The National Government has announced it intends to open up the Accident Compensation Corporation's workplace account to competition as part of a deal with the ACT Party.
ACT wants the account to be opened up to private insurers and will now vote for the first reading of the Government's Injury Prevention, Rehabilitation and Compensation Amendment Bill in Parliament next week.
The Maori Party earlier this week said it would support the ACC reform bill as far as a select committee hearing.
Prime Minister John Key confirmed on Thursday that all ACC accounts will be considered for competition.
Mr Key says when competition was in place in the 1990s there were real benefits and expects it will deliver cheaper premiums.
"ACC will stay, but effectively it will be in competition with other providers (that) want to offer services that line up with the same conditions that are currently prevalent in the ACC scheme."
The Government says the ACC work account will be opened to competition, subject only to a report on the merits and feasibility of the move.
The report will outline a process to resolve any outstanding issues. It will be prepared by a steering group currently undertaking the stocktake of ACC, chaired by David Caygill, a former ACC chairperson and former member of the Labour Party.
An interim report will be completed by February next year, with a final report due in June.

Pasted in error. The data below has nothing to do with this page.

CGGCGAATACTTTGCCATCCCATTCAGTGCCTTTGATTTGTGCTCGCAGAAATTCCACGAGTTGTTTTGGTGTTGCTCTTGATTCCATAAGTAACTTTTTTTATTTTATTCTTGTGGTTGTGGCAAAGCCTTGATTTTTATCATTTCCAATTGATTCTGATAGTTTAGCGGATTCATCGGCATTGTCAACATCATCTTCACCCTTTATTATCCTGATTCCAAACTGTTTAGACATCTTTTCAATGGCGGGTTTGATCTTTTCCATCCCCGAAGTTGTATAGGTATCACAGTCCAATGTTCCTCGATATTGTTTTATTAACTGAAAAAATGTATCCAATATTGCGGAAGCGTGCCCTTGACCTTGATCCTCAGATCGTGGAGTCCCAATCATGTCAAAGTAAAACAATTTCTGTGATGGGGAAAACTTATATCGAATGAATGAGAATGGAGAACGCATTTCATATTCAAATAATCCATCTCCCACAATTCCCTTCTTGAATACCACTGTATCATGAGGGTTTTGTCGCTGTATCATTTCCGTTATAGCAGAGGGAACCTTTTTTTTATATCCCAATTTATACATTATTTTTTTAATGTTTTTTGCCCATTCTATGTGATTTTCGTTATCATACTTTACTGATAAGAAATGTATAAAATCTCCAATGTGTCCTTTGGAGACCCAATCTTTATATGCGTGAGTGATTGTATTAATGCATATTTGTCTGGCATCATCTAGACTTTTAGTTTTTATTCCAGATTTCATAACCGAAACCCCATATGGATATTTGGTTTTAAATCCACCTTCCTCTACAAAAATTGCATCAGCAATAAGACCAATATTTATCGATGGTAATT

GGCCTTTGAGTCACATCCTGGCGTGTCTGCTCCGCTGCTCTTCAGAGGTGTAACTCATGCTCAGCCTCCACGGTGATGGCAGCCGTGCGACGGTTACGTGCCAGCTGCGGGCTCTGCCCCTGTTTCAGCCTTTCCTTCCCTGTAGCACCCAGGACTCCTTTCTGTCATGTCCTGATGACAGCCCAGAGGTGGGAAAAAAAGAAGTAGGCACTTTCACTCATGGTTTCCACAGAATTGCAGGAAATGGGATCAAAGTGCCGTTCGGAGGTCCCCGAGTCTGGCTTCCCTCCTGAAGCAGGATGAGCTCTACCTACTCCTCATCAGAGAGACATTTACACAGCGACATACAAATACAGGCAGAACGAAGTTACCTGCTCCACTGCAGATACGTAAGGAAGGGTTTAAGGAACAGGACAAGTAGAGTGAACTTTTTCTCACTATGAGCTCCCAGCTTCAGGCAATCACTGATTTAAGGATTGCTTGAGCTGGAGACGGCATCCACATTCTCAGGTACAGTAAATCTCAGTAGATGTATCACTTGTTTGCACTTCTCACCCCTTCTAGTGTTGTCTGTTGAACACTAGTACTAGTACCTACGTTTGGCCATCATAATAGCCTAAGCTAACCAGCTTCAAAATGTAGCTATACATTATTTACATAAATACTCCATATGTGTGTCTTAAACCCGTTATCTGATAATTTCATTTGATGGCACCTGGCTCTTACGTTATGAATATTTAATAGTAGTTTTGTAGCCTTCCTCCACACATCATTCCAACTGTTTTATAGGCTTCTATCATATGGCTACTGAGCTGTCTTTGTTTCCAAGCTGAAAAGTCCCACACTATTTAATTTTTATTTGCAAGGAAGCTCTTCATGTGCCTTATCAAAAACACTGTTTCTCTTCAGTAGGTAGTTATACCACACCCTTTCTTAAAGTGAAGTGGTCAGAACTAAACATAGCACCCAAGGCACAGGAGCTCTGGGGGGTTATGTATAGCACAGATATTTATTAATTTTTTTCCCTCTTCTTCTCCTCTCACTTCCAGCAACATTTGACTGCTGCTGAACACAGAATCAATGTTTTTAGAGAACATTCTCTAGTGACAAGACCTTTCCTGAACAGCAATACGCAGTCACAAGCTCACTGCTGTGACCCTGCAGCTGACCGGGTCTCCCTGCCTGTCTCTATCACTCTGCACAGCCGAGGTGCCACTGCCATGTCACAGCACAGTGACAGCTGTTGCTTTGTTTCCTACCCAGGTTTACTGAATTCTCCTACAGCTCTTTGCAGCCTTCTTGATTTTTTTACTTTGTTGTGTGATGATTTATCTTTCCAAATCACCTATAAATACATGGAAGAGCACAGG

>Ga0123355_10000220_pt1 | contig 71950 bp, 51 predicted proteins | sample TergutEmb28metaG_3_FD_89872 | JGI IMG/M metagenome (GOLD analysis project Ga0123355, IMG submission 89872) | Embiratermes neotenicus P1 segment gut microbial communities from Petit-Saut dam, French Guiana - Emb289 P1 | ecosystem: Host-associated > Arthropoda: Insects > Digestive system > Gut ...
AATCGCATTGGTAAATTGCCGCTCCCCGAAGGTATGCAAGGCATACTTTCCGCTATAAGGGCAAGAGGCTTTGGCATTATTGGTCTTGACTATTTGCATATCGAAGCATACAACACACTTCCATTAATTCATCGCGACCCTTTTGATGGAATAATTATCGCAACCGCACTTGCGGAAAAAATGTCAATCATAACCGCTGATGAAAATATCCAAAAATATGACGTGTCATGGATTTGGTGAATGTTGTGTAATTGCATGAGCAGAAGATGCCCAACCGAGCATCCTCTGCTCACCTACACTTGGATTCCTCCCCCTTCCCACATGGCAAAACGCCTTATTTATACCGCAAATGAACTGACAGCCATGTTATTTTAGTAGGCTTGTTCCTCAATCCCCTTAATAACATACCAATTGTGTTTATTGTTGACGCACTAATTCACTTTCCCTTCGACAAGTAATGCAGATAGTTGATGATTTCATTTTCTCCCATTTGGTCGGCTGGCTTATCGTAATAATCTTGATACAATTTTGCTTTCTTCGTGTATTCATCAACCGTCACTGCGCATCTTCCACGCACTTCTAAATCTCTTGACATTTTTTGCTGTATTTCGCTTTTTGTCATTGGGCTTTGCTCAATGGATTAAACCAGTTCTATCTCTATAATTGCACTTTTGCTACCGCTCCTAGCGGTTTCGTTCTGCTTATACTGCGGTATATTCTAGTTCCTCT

The Prime Minister rejected a suggestion by the Labour Party that opening ACC up to competition has always been part of the Government's agenda.
Mr Key told Checkpoint a technical advisory group has been looking at how to make ACC financially viable.
He says competition was not part of the group's original mandate, and the decision to include competition as part of its remit was made on Thursday as part of the agreement with ACT.
Hide welcomes competition
ACT Party leader Rodney Hide says opening up the ACC's workplace account to competition will cut costs.
Mr Hide believes all New Zealanders stand to benefit from lower ACC charges and improved quality of service as a result of greater choice and competition.
He says significant changes are needed to sustain ACC and the advisory group conducting the competition review has the option to look beyond just the work account for areas where competition might work.
Mr Hide says his party will support the Government's ACC reform legislation through all its stages.
Labour promises to fight tooth and nail
The Labour Party believes if the Government moves to open up ACC to competition it will wreck the existing scheme.
Labour says the move will result in people paying more to fund the profit margins of private insurers and getting less cover.
Leader Phil Goff says the party would repeal any changes that introduce competition and will fight the ACC reforms "tooth and nail".